Of course if the modem/router ever fails, I will have to buy a new one, but as it has worked flawlessly for over four years now, I feel it owes me nothing.
One of the dirty little secrets of broadband (in my area at least) is that if you use the ISP’s modem, they “give” you the first one, but if it fails for some reason, you have to purchase it’s replacement, which, in the case of DSL, is proprietary. Also, any of the modem/router combination units utilized when you purchase bundled voip with broadband & cable are also proprietary. Cable modems that only provide internet service can still be replaced using readily available units both online and retail. Lastly, the ISP’s opinion of “your modem is working” doesn’t necessarily mean “it’s working at 100% efficency. Learn how to get to your modem’s internal logs and how to read them, then you can judge for yourself if you’re getting all the service you are paying for. If not, replace the modem, even if it means paying for it yourself.
REPLY TO: Richard J. at April 27, 2010 12:49 PM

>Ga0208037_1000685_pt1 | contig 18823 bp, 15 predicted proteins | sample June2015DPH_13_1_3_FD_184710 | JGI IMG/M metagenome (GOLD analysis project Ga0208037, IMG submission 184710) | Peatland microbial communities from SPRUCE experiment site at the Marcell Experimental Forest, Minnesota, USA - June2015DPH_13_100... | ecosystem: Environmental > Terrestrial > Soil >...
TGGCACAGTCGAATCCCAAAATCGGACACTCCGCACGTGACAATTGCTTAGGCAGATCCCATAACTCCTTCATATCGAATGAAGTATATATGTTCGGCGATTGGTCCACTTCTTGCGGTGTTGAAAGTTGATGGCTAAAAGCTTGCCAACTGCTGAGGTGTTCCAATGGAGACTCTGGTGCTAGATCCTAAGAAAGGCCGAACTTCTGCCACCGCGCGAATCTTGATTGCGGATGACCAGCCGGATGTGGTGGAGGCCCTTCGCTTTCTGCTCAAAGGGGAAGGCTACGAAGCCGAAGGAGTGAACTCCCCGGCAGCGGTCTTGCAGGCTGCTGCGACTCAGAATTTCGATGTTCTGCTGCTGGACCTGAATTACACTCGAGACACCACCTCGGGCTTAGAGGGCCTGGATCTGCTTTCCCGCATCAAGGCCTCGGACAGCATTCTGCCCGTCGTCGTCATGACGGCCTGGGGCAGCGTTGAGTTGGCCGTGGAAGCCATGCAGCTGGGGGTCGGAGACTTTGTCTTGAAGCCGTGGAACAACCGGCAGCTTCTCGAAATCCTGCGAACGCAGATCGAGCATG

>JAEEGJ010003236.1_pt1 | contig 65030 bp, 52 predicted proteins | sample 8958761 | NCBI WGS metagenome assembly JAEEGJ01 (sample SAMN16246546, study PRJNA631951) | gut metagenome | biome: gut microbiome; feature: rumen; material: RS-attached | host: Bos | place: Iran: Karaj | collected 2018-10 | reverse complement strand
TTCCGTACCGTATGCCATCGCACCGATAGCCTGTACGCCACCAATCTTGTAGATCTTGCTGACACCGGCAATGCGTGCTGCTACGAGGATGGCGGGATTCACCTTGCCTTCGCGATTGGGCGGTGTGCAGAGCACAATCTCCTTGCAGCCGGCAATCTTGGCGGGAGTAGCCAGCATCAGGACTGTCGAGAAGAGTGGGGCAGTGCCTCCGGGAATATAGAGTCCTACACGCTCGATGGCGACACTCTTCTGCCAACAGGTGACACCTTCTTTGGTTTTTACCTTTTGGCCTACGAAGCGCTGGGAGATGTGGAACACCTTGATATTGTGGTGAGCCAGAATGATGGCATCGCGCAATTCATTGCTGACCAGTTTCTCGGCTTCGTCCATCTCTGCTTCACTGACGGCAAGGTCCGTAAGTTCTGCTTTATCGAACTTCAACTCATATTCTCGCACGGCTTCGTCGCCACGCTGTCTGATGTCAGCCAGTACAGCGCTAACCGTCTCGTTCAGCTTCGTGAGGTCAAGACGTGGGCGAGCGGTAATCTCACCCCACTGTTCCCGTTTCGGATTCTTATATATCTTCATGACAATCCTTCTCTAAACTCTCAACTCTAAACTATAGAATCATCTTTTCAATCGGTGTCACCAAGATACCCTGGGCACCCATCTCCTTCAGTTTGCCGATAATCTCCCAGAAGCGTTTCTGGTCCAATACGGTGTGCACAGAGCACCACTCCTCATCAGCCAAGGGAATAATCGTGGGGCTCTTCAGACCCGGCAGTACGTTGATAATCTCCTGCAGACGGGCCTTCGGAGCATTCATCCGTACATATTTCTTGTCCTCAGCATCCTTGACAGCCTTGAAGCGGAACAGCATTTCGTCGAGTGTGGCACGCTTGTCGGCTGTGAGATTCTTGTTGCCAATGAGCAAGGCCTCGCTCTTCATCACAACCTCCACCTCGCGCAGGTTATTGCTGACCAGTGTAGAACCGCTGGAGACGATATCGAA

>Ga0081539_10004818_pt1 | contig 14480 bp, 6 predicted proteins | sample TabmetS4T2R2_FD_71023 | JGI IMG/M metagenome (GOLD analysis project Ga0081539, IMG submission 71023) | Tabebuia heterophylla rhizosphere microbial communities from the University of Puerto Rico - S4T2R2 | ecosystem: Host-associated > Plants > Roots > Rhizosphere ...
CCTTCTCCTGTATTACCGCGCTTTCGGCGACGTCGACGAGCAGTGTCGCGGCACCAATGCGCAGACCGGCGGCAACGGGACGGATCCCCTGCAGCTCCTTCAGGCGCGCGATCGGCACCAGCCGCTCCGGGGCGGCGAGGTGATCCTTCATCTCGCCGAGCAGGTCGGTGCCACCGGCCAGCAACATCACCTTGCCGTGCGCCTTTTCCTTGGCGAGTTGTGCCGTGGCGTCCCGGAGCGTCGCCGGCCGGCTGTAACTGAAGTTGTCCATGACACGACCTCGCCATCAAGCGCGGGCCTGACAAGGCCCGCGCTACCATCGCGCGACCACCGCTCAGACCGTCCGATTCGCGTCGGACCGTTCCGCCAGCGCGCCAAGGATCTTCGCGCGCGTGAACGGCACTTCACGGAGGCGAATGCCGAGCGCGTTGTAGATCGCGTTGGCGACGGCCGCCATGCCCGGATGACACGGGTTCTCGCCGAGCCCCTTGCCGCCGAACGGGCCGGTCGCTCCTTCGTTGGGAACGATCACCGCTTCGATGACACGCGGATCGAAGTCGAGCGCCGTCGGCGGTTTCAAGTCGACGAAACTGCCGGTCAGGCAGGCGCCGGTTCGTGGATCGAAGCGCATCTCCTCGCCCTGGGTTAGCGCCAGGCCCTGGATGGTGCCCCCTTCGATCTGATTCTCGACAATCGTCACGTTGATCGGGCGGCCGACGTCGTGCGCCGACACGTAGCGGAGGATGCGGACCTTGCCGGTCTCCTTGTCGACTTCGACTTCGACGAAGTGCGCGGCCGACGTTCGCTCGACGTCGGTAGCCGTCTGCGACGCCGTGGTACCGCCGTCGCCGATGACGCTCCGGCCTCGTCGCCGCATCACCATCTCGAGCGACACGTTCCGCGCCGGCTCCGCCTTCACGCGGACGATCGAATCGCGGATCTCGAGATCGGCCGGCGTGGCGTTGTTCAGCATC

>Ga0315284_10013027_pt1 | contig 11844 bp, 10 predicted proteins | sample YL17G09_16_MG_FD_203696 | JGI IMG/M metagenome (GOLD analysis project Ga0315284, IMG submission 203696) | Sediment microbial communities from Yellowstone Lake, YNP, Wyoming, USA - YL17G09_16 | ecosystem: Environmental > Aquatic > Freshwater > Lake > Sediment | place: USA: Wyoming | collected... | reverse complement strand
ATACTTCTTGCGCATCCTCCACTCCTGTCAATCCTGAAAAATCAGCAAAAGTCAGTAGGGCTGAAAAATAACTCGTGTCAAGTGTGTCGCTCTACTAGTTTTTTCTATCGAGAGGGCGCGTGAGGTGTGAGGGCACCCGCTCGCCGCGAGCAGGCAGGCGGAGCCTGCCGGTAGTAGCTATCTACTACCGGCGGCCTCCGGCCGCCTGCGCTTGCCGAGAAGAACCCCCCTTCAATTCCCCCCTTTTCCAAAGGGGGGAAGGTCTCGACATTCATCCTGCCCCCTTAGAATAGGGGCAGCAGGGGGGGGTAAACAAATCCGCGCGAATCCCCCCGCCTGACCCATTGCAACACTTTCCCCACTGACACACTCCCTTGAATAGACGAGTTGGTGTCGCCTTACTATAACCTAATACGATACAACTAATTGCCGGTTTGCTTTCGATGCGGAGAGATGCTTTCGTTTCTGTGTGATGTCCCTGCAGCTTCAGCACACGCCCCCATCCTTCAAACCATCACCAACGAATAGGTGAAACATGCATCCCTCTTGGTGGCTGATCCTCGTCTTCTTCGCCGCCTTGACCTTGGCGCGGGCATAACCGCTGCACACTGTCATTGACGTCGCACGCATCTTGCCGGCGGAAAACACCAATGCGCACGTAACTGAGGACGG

No, I am talking about my cable modem. No waste of gas, as I drive by my ISP on my way to work every day. And other than calling my ISP to ask if they are having an outage, I refuse to ask for their troubleshooting assistance, as they always end up saying they want to send out a tech for $100 per hour. No thanks!
I´d been a field “technician” for a while, and I got a very disturbing question about this article:
How about to connect 2 pc’s remote pc’s using 2 ADSL modems and a very inexpensive long telephone cable? I know that line isn´t a propper phone line with hardware and signals implied in it, but, it may work, isn´t? After all, ADSL modems uses THE WIRE, not DCV or ACV and currents normally supplied by a Phone CO…..
And I fairly know that CO modem is configured as A.T.U.-C (ATU -> Adsl Termination Unit – Central office) and remote user one as A.T.U.-R (idem – Remote)
Can ATU-C mode be settled up?
Just found out I have been paying $7.00 a month for years renting my modem from comcast. I could have bought several with what they recieved from me. Just ordered one on E Bay.